London 2012 Olympics: how technology is aiding Team GB. “After one session I became a lot more aerodynamic,” explained Lucy Hall, one of the domestiques aiming to help Helen Jenkins win gold in the women’s triathlon competition. “I worked on my shoulder position, got a lot more narrow. My shoulders were quite relaxed and I needed to teach my body how to bring my shoulders in without becoming tense.
"With the reviews from here, I have been successful, though. In terms of energy, you can gain 10 or 15 watts. Lewis and Jenson fuel up on Lucozade for the Malaysian Grand Prix. London 2012 Olympics: how technology is aiding Team GB. Faster, higher, stronger - with technology's help. Since the days of woollen shorts and cinder track, athletic performance has kept on improving.
As time goes by, there have simply been more and more people on the planet - so there are more exceptional athletes to choose from nutrition, medicine and training facilities have improved steadily, too. But in most sports it is technology that is making the biggest difference to how far, how high, or how fast people can go. At Loughborough University, they are designing power into pairs of sprinters spikes.
Using a process called 3D printing, the stiffness is built into the shoes. The spiked sole is laid down layer by layer. They are then matched to the athlete. Take cycling. Doubled distances Lighter, more aerodynamic javelins have nearly doubled the distances they can be thrown: there has been a 95 per cent improvement since 1936. Fibreglass and carbon fibre did the same for pole vault, with an 86 per cent improvement since 1918. Hot pants are British team's secret weapon in medal push. Great Britain's track cycling gold medal hope Victoria Pendleton.
Photo: Reuters Britain's track cycling team will unveil revolutionary battery-powered hot pants in London's Olympic velodrome following covert trials over 18 months designed to give the home nation a scientific advantage over their rivals. Olympics 2012: Video analysis software powers Team GB. VIDEO – Altitude training in the England gym. National Fitness Coach Paul Stridgeon explains SA altitude preparations Simulated altitude machines and spinning get England ready for Highveld England are now on the elevated eastern plateau of Johannesburg in South Africa to prepare for three games at altitude, starting with the match against the SA Barbarians South in Kimberley on Wednesday.
In a rare glimpse into England's training methods, RFU.com went into the gym with a video camera to find out from National Fitness Coach Paul Stridgeon exactly how England are preparing for the challenge. Olympic film highlights technology support for British athletes. Subscribe Shelly WoodsBAE Systems BAE Systems 12 January 2012.
Altitude training: Challenging conventional wisdom. VIDEO – Altitude training in the England gym. Olympic athletes use devices to improve performance. By Anne Ryman - Jul. 21, 2012 11:09 PM The Republic | azcentral.com Olympic records have been falling steadily for more than a century, largely because of improvements in physical fitness and training.
The London Games, however, are putting a new focus on another factor pushing Olympic achievement to new heights: better technology. Olympic technology More athletes in more sports are turning to high-tech devices, clothing, testing and research to gain an edge against the competition. In some cases, advances in a sport's basic equipment, such as a soccer ball, are elevating the performance of all competitors. The Summer Games, which begin with opening ceremonies Friday, will be a showcase of sorts for "sports engineering," as it is called. "There will be a great deal of new technology used in the upcoming Games," said Philippa Oldham, head of manufacturing at the Institution of Mechanical Engineers, a London-based organization that recently published a report on trends in the field. Science Of The Summer Olympics: Engineering In Sports. "Science of the Summer Olympics: Engineering In Sports,” the fourth and latest installment in the “Science of Sports” franchise, explores the science, engineering and technology that are helping athletes maximize their performance at the 2012 London Games.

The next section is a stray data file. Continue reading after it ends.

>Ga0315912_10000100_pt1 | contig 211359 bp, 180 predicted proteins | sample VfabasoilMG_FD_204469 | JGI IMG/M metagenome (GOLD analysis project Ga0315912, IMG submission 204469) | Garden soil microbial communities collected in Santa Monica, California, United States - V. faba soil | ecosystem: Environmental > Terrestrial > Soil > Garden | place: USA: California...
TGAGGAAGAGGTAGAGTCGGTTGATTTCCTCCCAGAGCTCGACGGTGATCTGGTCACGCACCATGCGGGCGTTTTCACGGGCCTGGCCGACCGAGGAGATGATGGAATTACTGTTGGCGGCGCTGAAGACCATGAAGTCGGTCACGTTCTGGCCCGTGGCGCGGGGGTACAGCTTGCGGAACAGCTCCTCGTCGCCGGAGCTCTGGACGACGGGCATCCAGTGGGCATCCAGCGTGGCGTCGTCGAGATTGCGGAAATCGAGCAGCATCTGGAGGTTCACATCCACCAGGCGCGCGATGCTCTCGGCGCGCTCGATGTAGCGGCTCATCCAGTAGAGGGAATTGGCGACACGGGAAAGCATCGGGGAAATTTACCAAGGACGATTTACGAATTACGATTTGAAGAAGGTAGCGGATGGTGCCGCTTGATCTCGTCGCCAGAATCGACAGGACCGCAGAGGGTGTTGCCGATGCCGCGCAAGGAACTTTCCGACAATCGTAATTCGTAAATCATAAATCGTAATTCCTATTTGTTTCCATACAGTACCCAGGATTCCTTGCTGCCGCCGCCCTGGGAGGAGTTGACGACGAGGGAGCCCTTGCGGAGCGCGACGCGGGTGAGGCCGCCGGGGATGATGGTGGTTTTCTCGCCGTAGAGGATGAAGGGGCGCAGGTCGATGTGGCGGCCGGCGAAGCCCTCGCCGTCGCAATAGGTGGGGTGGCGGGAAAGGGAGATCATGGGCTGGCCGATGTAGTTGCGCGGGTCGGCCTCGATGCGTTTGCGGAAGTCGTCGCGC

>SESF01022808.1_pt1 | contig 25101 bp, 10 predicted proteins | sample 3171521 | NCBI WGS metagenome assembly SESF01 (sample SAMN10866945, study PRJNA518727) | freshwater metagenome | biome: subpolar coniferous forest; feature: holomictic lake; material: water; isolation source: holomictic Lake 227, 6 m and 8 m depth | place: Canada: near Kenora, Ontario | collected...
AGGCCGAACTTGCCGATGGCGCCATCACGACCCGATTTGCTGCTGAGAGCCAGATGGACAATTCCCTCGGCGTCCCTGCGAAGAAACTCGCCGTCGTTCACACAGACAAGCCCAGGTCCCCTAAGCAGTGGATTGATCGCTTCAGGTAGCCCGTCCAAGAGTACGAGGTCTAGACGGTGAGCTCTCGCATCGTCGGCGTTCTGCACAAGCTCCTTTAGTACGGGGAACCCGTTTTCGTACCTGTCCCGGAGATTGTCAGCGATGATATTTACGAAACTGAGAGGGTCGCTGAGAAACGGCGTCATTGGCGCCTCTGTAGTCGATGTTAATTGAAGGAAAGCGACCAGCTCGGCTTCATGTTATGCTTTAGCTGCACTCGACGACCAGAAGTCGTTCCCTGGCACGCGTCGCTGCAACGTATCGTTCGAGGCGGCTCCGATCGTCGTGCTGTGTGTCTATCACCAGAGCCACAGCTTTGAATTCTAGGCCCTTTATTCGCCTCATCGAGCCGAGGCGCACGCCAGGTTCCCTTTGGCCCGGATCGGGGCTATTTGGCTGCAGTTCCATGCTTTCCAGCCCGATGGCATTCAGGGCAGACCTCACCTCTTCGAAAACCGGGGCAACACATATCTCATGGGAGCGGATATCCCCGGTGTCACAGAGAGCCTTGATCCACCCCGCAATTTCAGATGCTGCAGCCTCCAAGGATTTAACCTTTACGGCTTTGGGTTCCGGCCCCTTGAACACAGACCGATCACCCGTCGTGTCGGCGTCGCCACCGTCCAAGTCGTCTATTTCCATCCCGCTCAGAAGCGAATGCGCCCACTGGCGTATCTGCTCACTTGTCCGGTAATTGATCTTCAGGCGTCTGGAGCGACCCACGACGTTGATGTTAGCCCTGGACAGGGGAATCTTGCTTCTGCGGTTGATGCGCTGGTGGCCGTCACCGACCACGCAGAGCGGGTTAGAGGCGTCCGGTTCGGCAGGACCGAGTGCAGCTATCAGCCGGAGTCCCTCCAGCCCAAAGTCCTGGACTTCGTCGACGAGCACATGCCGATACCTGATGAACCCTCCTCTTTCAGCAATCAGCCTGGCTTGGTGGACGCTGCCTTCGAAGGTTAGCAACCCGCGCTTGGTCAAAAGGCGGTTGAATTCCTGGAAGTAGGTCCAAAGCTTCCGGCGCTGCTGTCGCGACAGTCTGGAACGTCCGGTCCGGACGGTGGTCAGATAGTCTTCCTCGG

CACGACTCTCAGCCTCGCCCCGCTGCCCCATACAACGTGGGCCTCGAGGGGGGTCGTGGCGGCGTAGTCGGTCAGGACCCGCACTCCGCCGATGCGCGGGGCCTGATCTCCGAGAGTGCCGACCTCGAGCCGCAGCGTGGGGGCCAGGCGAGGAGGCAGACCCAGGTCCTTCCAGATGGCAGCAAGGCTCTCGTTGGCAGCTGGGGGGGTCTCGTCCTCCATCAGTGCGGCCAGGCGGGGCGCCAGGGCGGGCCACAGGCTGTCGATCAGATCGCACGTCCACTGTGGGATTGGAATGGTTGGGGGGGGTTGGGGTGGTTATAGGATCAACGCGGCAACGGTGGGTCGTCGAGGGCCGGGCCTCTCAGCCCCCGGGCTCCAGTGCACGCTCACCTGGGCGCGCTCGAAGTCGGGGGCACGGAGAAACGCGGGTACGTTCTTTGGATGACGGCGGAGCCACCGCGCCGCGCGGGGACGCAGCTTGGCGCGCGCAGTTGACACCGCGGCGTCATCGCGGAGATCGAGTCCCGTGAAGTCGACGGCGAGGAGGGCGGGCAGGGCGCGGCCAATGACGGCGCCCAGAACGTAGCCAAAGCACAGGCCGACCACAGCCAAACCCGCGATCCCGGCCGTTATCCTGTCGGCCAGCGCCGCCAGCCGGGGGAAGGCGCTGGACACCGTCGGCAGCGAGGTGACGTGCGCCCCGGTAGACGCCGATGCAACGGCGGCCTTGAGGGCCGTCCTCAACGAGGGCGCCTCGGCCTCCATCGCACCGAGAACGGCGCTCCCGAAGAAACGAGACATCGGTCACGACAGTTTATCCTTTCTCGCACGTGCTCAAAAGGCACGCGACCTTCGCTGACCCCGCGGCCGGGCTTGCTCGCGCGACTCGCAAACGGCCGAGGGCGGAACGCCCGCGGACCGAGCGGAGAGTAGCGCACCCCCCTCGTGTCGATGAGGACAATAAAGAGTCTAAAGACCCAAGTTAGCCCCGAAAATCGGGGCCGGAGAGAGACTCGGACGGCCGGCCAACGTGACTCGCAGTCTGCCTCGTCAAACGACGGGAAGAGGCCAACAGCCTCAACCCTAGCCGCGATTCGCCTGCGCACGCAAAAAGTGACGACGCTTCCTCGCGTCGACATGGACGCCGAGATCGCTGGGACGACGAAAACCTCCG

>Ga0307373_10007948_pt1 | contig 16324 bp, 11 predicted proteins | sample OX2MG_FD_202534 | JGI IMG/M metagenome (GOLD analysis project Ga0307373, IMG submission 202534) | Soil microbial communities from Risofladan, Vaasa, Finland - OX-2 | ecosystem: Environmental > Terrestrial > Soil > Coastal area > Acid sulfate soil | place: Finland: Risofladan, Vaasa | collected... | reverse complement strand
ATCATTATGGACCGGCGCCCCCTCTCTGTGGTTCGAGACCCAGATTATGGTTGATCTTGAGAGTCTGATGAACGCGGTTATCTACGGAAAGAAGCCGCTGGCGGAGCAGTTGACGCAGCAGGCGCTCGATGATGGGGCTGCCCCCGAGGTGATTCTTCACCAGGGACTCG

Timing is everything, especially at the 2012 Summer Olympics where even a millisecond could mean the difference... Highly engineered safety helmets are an essential part of many olympians' athletic gear. How is Bradley Wiggins different from the average man? 25 July 2012Last updated at 21:13 ET By Keith Moore BBC News The final leg of Bradley Wiggins's Tour de France victory, through the streets of Paris, seemed a relatively gentle end to a gruelling 3,497km (2,172-mile) race.
Being able to ride that distance in three weeks, including punishing mountain climbs at altitudes that would leave most people gasping for air, is beyond the reach of all but the most highly trained endurance athletes. The two main physiological differences between an elite endurance athlete like Wiggins and the average person are a bigger heart - which allows more oxygen-rich blood to be pumped to the muscles - and the muscles' capability to use that oxygen, said Loughborough University's Dr Keith Tolfrey.
Both heart size and oxygen utilisation by muscles can be improved with training. The heart is made up of four chambers. Dr Tolfrey said endurance athletes like Wiggins are likely to have huge left ventricles. 'Tenacity and desire' The Science Behind the Bike.